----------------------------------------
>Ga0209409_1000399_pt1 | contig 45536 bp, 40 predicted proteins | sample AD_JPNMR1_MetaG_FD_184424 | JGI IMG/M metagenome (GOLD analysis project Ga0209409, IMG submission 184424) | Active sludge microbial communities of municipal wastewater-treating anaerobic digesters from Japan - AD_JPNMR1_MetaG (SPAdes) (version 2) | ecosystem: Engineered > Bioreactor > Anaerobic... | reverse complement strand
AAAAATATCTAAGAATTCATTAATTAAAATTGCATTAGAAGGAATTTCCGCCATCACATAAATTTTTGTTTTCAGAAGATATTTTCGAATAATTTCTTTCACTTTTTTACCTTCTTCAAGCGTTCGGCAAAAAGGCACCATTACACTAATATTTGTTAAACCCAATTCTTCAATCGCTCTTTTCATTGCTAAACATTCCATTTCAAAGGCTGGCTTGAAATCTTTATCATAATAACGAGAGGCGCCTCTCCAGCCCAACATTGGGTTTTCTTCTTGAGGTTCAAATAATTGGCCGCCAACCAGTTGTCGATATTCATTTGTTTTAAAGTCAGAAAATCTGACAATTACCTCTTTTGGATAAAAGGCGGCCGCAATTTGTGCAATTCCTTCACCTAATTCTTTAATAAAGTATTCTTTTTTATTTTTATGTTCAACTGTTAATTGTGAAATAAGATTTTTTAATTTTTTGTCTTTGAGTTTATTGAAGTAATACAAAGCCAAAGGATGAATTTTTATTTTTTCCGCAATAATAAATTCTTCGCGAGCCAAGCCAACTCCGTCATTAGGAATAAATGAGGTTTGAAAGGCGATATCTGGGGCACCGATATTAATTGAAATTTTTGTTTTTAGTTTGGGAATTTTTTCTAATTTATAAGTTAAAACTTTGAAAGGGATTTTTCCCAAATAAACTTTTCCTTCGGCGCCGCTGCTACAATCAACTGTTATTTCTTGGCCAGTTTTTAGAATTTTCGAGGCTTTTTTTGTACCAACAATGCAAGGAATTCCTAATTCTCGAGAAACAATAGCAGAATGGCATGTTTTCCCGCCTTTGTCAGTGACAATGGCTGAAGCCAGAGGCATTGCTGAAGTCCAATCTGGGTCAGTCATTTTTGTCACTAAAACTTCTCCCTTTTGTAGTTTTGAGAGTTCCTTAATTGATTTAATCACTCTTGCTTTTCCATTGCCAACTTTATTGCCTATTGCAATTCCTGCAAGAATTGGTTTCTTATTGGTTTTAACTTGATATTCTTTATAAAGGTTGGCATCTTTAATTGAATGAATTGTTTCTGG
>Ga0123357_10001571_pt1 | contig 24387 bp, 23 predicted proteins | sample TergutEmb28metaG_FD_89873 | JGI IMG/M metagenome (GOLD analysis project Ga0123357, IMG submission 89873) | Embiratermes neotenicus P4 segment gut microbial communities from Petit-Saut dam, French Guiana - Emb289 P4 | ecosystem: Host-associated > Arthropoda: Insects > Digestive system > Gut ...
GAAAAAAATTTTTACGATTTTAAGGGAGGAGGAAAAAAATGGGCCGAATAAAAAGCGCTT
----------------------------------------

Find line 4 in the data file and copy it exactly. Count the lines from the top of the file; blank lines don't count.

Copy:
GAAAAAAATTTTTACGATTTTAAGGGAGGAGGAAAAAAATGGGCCGAATAAAAAGCGCTT